Autograph letter signed, two pages (both sides), 4,5 x 7 inch, undated (circa 1888-1889), in French, to his wife Julie Pissarro - concerning his eye problems and projects, written and signed in black ink "C. P.", with light intersecting letter folds and mild signs of wear to the edges - in fine condition.
"Lucien te dit que j'ai un appareil sur le sac lacrymal, ce n'est pas douloureux, mais c'est joliment gênant, mais je serais très aise si ce moyen pouvait réussir, cela m'éviterait une opération qui serait encore plus ennuyeuse et qui demanderait un pansement assez long. Après cela, débarrassé de mon sac lacrymal, je n`aurai plus à craindre les inflammations, quant aux larmes il faudra vivre avec me laver souvent à l`eau bhorique, sera le préservatif. - Si ce moyen réussit, je serai chancard ! Lucien t'indique ce que je compte faire pour avoir un peu d'argent, comme toujours, c'est long à aboutir, mais il faudra bien que je trouve à force de chercher. - J'ai tous les jours des projets. - Quelques Américains sont ici, je vais tâcher de les voir et faire affaire [...]. Embrasse bien les enfants pour moi; - la grand-mère est toujours au plus bas, elle s'affaiblit de jour en jour [...]"
"Lucien tells you that I have a device on the lacrimal sac, it's not painful, but it's pretty annoying, but I would be very comfortable if this method could succeed, it would save me an operation which would be even more tedious and which would require a rather long dressing. After that, rid of my lacrimal sac, I will no longer have to fear inflammation, as for tears, I will have to live with washing myself often with boric water, will be the preservative. - If this method succeeds, I will be lucky! Lucien tells you what I intend to do to get a little money, as always, it takes a long time to achieve, but I will have to find it by dint of looking. - I have projects every day. - A few Americans are here, I will try to see them and do business [...]. Kiss the children well for me; - the grandmother is still at her lowest, she is getting weaker day by day [...]"
From 1888 until his death in 1903, Camille Pissarro suffered from eye problems (dacryocystitis). He was treated by Dr. Parenteau. As he explains in this moving letter, Pissarro has tried wearing a pillow that compresses the lacrimal sac - with more or less success. He had to constantly wash his eye and carry a bandage. These compulsions compelled him especially to paint landscapes that can be observed from the window of his studio or from the window of a hotel. This led him from 1892 to produce cityscapes in Paris so that he could consult his ophthalmologist at any time. He moved to six different apartments to change perspectives and began painting from the top floors of the buildings. The result was the last series of his cityscapes - this one were the culmination of his work.
Más información sobre la persona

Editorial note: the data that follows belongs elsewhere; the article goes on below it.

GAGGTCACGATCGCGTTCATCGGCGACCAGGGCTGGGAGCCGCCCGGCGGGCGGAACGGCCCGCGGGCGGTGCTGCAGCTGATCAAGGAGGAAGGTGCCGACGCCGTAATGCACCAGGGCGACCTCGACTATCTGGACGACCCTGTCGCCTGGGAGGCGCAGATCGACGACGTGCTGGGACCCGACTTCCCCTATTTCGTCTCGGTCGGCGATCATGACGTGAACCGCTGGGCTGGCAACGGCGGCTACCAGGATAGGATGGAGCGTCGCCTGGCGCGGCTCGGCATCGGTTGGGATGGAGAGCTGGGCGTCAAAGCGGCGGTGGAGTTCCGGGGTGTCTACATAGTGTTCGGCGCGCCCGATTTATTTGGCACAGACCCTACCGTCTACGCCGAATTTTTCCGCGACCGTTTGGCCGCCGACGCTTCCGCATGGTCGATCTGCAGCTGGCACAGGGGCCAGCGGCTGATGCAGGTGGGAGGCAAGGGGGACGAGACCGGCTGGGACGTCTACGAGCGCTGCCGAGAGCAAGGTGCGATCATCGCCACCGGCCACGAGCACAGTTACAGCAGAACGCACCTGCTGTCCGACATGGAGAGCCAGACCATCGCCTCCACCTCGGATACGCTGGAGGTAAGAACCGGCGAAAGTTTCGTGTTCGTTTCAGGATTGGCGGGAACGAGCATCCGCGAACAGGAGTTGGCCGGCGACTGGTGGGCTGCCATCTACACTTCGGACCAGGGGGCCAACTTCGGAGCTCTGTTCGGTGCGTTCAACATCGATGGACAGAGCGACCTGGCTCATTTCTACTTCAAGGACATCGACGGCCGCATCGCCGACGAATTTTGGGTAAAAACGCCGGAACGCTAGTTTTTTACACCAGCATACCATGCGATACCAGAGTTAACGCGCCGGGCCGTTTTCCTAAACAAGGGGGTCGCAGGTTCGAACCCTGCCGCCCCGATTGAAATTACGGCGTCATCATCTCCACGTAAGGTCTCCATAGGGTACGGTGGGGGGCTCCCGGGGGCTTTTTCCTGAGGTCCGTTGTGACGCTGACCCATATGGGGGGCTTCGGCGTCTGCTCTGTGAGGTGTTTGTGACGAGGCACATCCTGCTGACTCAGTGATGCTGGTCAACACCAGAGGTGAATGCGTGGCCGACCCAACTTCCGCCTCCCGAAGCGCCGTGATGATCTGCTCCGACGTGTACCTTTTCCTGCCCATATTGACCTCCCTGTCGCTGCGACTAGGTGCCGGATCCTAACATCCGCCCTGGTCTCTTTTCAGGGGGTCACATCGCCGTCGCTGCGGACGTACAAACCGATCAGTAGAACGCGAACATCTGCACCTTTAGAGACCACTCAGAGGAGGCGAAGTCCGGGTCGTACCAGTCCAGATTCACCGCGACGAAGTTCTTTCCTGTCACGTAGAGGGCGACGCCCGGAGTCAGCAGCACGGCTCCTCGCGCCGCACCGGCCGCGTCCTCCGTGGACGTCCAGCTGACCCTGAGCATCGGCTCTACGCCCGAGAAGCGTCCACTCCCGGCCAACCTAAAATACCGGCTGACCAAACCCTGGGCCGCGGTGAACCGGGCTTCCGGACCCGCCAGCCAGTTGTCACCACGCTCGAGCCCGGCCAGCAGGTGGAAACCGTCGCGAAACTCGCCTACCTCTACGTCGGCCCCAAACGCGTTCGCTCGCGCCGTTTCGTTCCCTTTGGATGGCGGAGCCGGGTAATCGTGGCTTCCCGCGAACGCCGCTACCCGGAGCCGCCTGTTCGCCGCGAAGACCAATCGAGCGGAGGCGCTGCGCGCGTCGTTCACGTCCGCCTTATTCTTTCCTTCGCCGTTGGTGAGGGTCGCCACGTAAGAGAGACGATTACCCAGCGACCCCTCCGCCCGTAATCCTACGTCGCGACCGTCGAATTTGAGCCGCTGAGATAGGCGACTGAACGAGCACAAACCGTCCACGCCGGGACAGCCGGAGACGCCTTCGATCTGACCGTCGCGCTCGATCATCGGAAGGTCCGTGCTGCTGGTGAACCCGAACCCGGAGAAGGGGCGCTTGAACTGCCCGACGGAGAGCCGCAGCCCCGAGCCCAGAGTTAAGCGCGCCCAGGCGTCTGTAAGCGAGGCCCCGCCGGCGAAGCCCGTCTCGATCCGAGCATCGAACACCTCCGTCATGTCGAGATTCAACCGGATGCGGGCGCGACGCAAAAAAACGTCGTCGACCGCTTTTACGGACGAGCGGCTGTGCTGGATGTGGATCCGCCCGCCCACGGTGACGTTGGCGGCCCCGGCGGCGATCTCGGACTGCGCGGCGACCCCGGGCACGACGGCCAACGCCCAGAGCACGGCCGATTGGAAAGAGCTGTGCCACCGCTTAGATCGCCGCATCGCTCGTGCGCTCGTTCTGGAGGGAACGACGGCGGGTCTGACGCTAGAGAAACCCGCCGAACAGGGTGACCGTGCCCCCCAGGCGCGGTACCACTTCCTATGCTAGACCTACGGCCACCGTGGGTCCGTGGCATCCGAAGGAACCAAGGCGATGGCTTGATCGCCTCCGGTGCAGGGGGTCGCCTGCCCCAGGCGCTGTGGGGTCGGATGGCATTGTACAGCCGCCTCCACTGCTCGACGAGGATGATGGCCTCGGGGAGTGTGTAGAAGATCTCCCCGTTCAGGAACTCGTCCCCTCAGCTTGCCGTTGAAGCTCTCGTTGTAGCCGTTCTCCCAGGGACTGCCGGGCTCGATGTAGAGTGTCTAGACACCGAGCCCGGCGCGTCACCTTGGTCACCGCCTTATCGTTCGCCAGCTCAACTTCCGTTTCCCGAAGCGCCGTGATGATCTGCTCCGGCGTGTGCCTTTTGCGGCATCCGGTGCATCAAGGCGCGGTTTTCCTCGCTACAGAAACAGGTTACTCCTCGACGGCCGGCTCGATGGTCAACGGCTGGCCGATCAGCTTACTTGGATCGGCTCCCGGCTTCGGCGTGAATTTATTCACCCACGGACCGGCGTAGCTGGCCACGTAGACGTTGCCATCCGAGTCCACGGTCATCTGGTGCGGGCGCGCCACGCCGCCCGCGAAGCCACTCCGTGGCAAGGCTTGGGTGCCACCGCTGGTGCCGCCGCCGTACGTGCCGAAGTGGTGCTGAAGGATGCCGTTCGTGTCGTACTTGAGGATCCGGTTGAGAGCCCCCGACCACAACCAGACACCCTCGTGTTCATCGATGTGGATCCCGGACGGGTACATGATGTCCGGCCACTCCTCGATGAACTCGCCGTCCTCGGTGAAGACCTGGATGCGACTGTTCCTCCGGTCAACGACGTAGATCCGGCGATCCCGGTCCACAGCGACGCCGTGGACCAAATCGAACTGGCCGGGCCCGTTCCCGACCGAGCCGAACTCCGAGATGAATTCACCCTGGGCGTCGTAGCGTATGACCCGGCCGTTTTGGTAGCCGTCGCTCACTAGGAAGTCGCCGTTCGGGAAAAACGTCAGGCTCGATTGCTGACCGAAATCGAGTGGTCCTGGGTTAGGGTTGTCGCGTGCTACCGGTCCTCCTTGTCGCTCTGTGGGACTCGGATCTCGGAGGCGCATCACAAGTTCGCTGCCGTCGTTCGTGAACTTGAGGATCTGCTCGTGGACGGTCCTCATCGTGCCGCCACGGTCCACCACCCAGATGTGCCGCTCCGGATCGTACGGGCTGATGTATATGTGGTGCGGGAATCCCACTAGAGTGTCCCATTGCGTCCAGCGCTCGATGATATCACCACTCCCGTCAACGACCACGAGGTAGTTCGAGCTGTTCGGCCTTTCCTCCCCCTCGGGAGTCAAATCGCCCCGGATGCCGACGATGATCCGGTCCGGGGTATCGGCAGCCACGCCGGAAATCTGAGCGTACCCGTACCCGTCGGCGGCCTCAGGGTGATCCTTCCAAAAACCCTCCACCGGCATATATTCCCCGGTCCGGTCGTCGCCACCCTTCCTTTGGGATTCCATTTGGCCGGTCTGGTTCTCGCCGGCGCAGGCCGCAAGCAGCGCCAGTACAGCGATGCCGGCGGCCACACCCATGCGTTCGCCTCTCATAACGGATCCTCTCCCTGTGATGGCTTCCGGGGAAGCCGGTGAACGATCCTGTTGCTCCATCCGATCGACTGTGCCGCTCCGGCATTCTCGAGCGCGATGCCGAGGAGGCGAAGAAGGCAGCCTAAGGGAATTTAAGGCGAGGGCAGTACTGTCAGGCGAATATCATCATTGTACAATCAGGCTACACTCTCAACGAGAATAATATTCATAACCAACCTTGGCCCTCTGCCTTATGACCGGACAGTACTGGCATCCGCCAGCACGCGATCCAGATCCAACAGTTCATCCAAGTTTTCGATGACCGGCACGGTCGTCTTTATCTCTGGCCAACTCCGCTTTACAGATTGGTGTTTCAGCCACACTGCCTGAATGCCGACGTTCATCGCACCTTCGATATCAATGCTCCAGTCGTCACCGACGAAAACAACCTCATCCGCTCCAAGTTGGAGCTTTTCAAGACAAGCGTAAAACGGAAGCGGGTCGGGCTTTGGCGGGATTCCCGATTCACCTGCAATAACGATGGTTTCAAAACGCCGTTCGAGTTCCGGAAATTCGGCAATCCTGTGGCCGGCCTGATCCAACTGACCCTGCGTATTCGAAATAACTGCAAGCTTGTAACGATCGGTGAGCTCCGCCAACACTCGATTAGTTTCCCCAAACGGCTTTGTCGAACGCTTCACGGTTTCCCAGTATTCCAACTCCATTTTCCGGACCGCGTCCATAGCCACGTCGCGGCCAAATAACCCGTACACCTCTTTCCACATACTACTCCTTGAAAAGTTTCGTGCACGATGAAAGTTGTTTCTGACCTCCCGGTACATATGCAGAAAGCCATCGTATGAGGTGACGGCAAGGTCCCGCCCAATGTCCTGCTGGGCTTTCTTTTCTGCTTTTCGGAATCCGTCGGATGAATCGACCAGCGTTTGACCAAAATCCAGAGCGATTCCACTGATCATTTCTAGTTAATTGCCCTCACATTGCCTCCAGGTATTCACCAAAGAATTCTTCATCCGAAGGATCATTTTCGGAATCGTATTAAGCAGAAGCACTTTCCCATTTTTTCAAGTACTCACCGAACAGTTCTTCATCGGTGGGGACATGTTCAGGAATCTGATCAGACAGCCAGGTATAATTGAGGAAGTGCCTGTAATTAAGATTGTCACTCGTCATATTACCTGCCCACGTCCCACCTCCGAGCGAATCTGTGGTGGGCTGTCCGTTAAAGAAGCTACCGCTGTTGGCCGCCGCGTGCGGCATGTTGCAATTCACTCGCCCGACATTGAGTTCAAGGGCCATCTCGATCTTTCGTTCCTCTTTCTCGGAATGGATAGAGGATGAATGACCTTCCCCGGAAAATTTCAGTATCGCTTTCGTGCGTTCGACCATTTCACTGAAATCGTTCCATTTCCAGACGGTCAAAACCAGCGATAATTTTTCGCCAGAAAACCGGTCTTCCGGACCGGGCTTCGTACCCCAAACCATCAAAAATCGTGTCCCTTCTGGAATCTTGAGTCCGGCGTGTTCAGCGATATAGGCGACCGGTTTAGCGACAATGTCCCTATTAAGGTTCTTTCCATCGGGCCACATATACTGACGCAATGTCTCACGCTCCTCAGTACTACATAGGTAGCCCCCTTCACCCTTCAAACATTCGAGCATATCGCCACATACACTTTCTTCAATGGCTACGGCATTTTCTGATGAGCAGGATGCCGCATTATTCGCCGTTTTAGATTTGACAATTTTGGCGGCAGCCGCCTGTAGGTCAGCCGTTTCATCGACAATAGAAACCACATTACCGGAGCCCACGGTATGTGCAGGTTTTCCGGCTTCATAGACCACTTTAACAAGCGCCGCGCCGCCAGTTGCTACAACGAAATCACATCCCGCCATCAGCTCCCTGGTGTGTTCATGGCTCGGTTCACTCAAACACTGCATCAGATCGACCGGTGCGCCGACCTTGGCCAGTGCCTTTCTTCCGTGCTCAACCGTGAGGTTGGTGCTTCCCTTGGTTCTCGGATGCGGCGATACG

(1830-1903) Danish-French Impressionist and Neo-Impressionist painter born on the island of St Thomas (now in the US Virgin Islands, but then in the Danish West Indies).
Year of Birth: 1830
Camille Pissarro was a French Impressionist painter born on July 10, 1830 in Charlotte Amalie, on the island of St. Thomas in the Danish West Indies. He was the oldest of seven children and his father was a Jewish merchant. Camille was exposed to art at a young age in the form of old master prints and books on art, and soon began to paint.
At the age of 12, Pissarro moved to Paris with his father and attended the Lycée Condorcet, where he studied drawing and painting. He also worked in a Parisian art gallery, studying the works of the Old Masters. After completing his studies, he returned to St. Thomas and worked as a clerk in his father’s business.
In 1855, Pissarro met Paul Cézanne and the two became friends. He was also exposed to the work of other Impressionists, such as Claude Monet and Edgar Degas. In 1859, he returned to Paris and began to develop his own style of painting. He used a combination of dark colors and bright colors to create a sense of movement and light in his paintings.
In 1863, Pissarro moved to Pontoise, just outside of Paris, and began to paint in the open air. This was the start of what became known as the Impressionist style of painting. His works from this period are characterized by a focus on light and color, and a loose brushwork. He also painted scenes of everyday life in the countryside.
In 1874, Pissarro joined the first Impressionist exhibition and became one of the leading figures in the movement. He helped to organize the exhibitions and wrote several essays on the importance of Impressionism. He was one of the few Impressionists to remain loyal to the movement throughout his career.
Pissarro continued to paint until his death in 1903. He is remembered as one of the leading figures of the Impressionist movement, and his works can be found in many of the world’s leading art galleries. His art is characterized by a vibrant and dynamic use of color, light, and texture, and his influence on modern art can still be seen today.
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